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Edward Dahlberg:
The Sorrows of Priapus

The Sorrows of Priapus , by Edward Dahlberg. New York: New Directions, 1957.

Manners are custom insofar as they represent continually and generally reaffirmed notions of value. We shoot to kill. We think to act effectively. The world is nine-tenths to be found in the way one moves through it, be that with resistance, longing, good nature, or whatever other possibilities of attitude exist.

For a writer this problem of "manners" converts, partly, to that of "style"—of which Stendhal said, it is the man. In America there are no very actually customary writers such as the English have. From Melville on, those men who have managed a formal distinction have done so with great labor, and Moby-Dick sweats a composite language of completely singular kind. It would seem that the American writer has constantly to refind, and, equally, to redefine wherein lies the value of the words he uses. Awkwardly, and persistently, this is what they seem to me to have done: Whitman, James—utterly unlike otherwise—and in our own time, Pound, Williams, Crane, Faulkner et al. To the European our "stylists" at times seem outrageously self-conscious; they do not at all write in a way that anyone might have. But I think that is, again, a reaffirming of this question of "manners" which has nagged at our dress, our food, our attitudes, ever since we first came to this country.

New Mexico Quarterly , Spring 1958.


The only way is the one way, and that way must be found by each of us, one by one. Perhaps we arrive at custom without any manners at all.

From the character of writing in his first book, Bottom Dogs , a novel published in the late twenties, to that now shown in The Sorrows of Priapus , Edward Dahlberg has come by no means unwittingly. Bottom Dogs is a flat, harsh work of realism; and for the last word, read the attitudes subsequent to Dreiser, the affective photographing of life sans relieving characteristics of sympathy. Why then this manner?

Our annals are weak, and we know not our rivers; we cannot understand today which is Father Ra, the Egyptian sun, until we gather up yesterday, who is Osiris. These rivers are immense legends and would cure us of many ills, did we know them, for all nature is our corpus, and once we relinquish a part of the earth, we lose, in some way, the use of our hands, feet, loins, and spirit.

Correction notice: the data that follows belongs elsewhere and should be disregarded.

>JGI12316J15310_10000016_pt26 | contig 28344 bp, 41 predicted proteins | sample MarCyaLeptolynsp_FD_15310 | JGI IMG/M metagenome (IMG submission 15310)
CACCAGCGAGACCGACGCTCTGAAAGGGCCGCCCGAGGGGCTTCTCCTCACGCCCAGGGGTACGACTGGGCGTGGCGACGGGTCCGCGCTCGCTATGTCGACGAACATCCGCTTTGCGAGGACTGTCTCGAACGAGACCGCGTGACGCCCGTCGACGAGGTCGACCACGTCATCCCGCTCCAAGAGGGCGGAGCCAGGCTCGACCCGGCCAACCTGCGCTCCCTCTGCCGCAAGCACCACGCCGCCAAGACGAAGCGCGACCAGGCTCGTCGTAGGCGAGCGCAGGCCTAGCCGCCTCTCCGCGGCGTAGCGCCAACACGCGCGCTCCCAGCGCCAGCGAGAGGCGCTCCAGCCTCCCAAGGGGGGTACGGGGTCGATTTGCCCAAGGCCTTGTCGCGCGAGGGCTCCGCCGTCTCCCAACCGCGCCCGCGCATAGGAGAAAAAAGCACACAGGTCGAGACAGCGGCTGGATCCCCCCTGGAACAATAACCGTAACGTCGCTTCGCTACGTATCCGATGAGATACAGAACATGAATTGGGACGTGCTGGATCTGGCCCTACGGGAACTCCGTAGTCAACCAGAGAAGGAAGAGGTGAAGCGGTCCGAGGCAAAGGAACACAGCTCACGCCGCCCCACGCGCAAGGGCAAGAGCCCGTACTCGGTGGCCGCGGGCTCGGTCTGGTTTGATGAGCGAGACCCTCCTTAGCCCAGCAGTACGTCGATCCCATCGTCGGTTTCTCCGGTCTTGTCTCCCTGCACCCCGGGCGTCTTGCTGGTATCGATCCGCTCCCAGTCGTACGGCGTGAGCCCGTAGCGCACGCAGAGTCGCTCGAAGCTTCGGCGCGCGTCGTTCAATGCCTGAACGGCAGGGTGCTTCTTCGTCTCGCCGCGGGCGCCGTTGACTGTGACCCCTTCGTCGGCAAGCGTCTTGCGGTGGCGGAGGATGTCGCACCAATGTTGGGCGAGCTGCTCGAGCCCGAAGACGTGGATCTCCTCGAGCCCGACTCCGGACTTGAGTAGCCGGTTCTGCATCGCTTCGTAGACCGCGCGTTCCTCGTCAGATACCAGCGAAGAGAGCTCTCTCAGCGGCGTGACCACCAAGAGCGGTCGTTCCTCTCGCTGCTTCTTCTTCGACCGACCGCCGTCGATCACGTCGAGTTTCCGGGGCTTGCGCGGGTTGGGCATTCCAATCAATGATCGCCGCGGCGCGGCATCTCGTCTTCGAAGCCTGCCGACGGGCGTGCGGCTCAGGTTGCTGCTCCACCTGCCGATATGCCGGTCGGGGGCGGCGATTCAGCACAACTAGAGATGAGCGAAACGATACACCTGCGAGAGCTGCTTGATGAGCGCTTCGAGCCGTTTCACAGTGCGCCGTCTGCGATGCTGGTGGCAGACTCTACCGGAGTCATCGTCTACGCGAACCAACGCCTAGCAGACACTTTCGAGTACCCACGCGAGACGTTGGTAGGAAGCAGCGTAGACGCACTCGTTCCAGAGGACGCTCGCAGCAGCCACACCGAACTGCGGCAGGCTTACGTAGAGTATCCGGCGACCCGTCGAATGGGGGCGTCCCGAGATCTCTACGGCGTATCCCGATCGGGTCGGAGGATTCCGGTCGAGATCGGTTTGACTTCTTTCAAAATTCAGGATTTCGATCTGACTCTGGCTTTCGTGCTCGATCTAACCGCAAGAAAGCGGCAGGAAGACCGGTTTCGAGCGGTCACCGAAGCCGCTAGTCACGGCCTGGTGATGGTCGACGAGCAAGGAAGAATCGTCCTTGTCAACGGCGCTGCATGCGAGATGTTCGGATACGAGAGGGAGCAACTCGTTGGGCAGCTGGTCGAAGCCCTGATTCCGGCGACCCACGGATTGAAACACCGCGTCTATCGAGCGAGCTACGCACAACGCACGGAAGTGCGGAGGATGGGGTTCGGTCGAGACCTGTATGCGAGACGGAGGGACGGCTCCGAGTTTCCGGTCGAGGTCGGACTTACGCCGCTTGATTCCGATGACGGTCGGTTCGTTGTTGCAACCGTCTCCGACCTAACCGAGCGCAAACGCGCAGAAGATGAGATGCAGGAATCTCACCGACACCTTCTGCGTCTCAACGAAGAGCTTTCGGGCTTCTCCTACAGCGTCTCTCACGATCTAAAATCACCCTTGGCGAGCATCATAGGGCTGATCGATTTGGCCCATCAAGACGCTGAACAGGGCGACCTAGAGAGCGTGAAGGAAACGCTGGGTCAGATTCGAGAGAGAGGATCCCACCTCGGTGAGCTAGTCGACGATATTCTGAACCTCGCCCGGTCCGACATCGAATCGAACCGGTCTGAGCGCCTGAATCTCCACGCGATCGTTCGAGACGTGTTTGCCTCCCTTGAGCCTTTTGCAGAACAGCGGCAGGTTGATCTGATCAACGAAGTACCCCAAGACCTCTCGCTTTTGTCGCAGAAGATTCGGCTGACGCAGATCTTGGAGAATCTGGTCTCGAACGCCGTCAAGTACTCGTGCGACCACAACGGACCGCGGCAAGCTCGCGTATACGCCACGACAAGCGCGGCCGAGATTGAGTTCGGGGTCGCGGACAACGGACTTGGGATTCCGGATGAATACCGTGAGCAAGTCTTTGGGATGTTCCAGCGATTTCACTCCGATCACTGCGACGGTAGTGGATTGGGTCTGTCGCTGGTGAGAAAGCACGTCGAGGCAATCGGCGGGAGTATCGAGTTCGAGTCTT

This is not a realism of any kind familiar to critics, though I would argue its concerns are ultimately just so oriented. For those familiar with Bottom Dogs , the language has certainly a new character of reference and tone. Yet the strong monosyllabic structure holds. Sentences stay closely based, running to compounds in passages of argument and explanation; but even there they end with even, flat statement, unmistakable contentual emphases.

The Sorrows of Priapus argues two main images: (1) a natural world, dominant in animal and plant, as corrective to that "understood," intellectually "purposed," defiant of natural authorities; and (2) a source-world, of New World histories, and custom, origin, whereby to secure continuance and understanding of a more primal sort. The last sentence in the book is: "Be primordial or decay." Which injunction—both to continually begin, and to begin with what you began with—can give some sense of the manner in point of content. The beginning note reads:

This is fable and not natural history. The polestar of the writer is a legendary book, using geography, the beasts in the earth and in the sea, and voyages, as the source of maxims, mirth and an American myth . . .

The natural world is the "plural" world of the Greeks, and those around and before them. It is devoid of humanistic hierarchies; the trees are there as much as the man is, no matter he can chop them down. The second, the source-world, is that of the Maya, Aztec, ge-


ographers, the forms of land, and the rivers which mark them. In Dahlberg's use it breeds overtones, insistencies, of great strength:

Memory is our day of water tutored by want. La Salle sought virgin Tartars, descendants of Prometheus. He returned to Frontenac, but he had not found the Alpha of the river . . .

But what does that first sentence mean? It means that we remember what we have, because we do not have it. It means that fate does not necessarily argue accomplishments.

Water is death, but man must seek it. All our seeming wakings are the debris of evening waters; most dreams come from mean shallows, and are the digestive rot of secure bottoms; prophecies rise up from the marine depths ancient as the Flood. We are cartographers, unheeding the singing maggots, or bereft of the Angel.

Is it to gain an authority, the manners of authority, that Dahlberg has developed such a "style"? I argue that its purpose is as follows: to demand attention, for the content, the things with which it is concerned. The book is a compounded book, formed of many things, "many narratives have been employed . . ." The book is a legendary imagining —from imitari[*] to imitate, or some form lost "back there," in the same world; and derives its form from tales, and writings, of men who were there, and provides for us the image of a "new world" which has filtered down to us.

Finally, pedantically, manners comes from manus , hand; and custom, at least possibly, in part, from suescere: to have it for one's own. At least that can stand as an American reading of the work Edward Dahlberg has done.


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